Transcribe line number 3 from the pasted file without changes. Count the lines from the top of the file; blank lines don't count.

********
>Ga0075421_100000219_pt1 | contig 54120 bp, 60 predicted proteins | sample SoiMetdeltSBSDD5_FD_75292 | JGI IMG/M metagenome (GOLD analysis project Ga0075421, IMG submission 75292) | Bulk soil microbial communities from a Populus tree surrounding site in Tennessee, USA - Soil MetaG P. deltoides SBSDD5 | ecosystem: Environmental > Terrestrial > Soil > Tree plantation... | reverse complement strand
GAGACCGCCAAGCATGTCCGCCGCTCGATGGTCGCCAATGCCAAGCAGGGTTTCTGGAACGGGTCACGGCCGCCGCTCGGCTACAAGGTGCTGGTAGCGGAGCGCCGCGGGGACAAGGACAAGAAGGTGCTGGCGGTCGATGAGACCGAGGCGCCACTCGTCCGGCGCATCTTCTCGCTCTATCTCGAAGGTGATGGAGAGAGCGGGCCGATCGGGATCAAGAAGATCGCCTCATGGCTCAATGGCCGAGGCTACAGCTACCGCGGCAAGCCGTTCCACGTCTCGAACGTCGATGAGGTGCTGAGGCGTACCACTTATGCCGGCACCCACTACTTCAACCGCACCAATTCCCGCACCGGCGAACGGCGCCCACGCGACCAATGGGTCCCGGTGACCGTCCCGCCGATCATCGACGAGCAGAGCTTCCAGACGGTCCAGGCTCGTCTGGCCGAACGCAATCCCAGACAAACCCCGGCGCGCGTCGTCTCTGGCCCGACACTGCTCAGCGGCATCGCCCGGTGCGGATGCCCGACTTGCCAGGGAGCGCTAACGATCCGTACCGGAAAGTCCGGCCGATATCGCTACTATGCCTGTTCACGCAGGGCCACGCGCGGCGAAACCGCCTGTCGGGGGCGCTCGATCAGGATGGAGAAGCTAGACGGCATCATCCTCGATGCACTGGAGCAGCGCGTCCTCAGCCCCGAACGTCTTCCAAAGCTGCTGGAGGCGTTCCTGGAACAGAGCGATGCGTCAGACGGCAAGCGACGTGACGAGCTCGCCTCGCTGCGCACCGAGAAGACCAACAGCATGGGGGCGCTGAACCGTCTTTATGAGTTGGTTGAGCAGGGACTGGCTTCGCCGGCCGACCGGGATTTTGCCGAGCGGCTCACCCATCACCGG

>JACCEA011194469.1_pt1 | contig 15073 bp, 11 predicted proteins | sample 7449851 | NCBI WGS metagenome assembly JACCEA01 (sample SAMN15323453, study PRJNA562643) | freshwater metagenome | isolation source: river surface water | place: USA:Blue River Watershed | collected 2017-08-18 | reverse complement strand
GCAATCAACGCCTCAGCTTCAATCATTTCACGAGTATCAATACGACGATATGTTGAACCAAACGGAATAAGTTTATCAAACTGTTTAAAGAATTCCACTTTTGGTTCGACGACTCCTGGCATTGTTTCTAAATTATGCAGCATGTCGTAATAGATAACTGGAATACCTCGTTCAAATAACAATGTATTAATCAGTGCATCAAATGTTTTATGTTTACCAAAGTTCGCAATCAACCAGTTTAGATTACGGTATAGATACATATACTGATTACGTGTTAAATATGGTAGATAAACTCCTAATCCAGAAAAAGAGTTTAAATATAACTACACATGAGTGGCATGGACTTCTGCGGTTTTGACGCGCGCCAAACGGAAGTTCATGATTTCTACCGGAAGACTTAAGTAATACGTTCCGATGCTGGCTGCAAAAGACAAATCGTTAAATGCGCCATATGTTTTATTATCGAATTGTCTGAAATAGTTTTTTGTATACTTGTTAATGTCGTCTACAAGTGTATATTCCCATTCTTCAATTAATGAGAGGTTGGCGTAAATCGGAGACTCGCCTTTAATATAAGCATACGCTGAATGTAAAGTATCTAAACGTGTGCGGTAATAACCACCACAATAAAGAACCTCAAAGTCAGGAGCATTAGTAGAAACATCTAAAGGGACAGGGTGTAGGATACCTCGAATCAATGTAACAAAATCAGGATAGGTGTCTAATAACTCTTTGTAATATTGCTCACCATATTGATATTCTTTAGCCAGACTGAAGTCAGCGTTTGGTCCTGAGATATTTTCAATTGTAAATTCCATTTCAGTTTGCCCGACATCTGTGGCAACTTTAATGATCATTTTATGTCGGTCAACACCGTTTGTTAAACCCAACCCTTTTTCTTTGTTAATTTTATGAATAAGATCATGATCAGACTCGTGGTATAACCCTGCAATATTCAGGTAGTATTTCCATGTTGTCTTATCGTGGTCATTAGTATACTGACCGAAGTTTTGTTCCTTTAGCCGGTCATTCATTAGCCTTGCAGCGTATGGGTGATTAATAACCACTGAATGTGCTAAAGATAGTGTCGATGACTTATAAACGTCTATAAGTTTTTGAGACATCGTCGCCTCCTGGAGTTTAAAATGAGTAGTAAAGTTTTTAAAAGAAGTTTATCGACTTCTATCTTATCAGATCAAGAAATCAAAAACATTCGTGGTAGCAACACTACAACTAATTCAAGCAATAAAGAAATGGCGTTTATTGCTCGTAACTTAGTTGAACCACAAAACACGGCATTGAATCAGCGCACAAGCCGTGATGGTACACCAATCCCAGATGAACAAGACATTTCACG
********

>JACCEA011194469.1_pt1 | contig 15073 bp, 11 predicted proteins | sample 7449851 | NCBI WGS metagenome assembly JACCEA01 (sample SAMN15323453, study PRJNA562643) | freshwater metagenome | isolation source: river surface water | place: USA:Blue River Watershed | collected 2017-08-18 | reverse complement strand